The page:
The Los Angeles City Council unanimously approved an ordinance Tuesday that aims to limit commercial vending on the Venice Beach boardwalk. The popular tourist destination attracts about 16-million visitors annually. But battles between residents and street vendors have been brewing for years. Now, city officials say there's been an uptick in crime, caused in part by vendors fighting over boardwalk spaces.
Earlier attempts to regulate vendors were thrown out by a federal court, because they were found to be unconstitutional. Under the new law, vendors will be prohibited only from selling items with more than 'nominal utility,' which includes clothing, incense, candy and jewelry. Performers and artists, however, can still sell their artwork, in addition to bumper stickers, leaflets, buttons and books. Mayor Villaraigosa has 10 days to sign the ordinance. If he does, it remains to be seen whether implementing these new rules will help.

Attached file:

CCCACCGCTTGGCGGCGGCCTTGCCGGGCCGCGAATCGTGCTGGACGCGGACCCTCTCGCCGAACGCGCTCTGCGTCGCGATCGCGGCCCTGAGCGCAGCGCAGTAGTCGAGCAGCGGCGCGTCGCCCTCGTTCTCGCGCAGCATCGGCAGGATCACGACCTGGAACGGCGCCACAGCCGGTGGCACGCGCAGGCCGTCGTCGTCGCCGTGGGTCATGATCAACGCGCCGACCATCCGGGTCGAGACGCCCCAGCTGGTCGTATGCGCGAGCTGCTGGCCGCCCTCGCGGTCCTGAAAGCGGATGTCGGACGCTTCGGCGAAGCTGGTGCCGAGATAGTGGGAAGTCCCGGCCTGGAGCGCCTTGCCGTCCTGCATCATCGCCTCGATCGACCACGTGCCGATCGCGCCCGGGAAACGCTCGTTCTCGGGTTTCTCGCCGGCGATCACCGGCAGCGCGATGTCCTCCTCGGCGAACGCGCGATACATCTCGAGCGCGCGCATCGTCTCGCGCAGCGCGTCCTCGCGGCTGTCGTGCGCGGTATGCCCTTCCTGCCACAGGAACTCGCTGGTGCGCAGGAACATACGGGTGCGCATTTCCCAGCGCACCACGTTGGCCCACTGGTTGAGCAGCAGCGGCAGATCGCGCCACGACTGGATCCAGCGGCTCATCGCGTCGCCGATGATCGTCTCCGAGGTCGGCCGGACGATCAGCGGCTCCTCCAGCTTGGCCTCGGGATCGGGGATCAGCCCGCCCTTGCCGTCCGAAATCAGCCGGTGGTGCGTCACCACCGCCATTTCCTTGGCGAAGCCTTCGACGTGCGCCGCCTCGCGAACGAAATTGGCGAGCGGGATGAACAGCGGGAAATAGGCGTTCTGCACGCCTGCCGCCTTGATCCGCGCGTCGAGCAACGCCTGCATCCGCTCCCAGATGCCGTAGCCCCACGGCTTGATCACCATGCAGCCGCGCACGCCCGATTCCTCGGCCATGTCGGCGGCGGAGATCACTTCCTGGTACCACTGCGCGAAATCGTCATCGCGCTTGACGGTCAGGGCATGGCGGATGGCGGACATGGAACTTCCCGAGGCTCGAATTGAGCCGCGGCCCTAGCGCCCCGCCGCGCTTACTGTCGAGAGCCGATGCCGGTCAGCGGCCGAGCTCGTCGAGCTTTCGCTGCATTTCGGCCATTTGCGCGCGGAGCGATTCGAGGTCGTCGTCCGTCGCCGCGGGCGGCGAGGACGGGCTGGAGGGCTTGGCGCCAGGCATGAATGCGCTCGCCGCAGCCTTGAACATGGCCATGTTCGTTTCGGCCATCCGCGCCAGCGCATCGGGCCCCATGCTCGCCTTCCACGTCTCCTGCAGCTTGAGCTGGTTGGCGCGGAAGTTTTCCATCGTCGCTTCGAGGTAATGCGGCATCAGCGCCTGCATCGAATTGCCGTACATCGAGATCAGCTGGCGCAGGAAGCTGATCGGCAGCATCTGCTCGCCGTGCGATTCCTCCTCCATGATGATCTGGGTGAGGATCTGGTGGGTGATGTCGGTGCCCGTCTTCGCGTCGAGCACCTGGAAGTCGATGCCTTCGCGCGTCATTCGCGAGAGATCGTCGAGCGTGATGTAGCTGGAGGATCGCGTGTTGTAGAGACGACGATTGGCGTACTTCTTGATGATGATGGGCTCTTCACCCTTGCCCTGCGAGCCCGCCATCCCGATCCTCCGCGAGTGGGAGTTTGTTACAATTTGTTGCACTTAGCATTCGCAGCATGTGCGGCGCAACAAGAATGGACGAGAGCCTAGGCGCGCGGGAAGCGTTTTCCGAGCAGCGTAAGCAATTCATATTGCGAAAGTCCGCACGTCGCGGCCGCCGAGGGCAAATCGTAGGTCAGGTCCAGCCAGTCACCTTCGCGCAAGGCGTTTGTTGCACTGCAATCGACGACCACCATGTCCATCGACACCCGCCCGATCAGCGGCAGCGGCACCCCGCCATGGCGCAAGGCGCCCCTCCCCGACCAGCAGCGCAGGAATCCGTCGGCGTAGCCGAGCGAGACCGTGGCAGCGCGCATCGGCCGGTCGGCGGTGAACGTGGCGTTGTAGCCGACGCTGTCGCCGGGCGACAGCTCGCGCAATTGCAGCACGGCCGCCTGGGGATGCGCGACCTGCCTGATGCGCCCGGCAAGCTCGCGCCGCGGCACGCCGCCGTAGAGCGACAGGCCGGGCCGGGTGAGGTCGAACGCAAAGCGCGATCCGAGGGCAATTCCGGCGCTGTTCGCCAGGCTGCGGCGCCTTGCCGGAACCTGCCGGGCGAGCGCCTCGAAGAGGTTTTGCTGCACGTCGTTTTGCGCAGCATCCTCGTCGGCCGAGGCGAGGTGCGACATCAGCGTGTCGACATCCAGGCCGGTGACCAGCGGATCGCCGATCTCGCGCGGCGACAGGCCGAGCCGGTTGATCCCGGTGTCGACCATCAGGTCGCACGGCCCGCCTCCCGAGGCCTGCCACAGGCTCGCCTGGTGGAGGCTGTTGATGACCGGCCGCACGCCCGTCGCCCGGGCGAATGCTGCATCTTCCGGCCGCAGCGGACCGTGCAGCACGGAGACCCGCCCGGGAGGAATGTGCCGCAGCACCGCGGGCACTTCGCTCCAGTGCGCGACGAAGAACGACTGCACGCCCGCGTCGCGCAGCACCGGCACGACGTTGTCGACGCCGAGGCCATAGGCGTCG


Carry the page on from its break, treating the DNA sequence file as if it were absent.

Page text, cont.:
To what extent can street vendors be blamed for crimes in the area? What's the best way to deal with these various problems? Is the wacky, colorful culture for which Venice Beach is so well-known worth preserving? What's the best way to balance the safety of residents and visitors with the rights of vendors and performers to express themselves?
Bill Rosendahl, Los Angeles City Councilman, District 11, which includes Venice, Brentwood, Del Rey, Mar Vista, Marina del Rey, Pacific Palisades, Palms, Playa del Rey, Playa Vista, West LA and Westchester
Linda Lucks, President, Venice Neighborhood Council
Captain Jon Peters, Los Angeles Police Department Commanding Officer for Pacific Area, which includes Venice Beach
Jingles, vegan and animal rights activist on the Venice Boardwalk, where he was also a busker for many years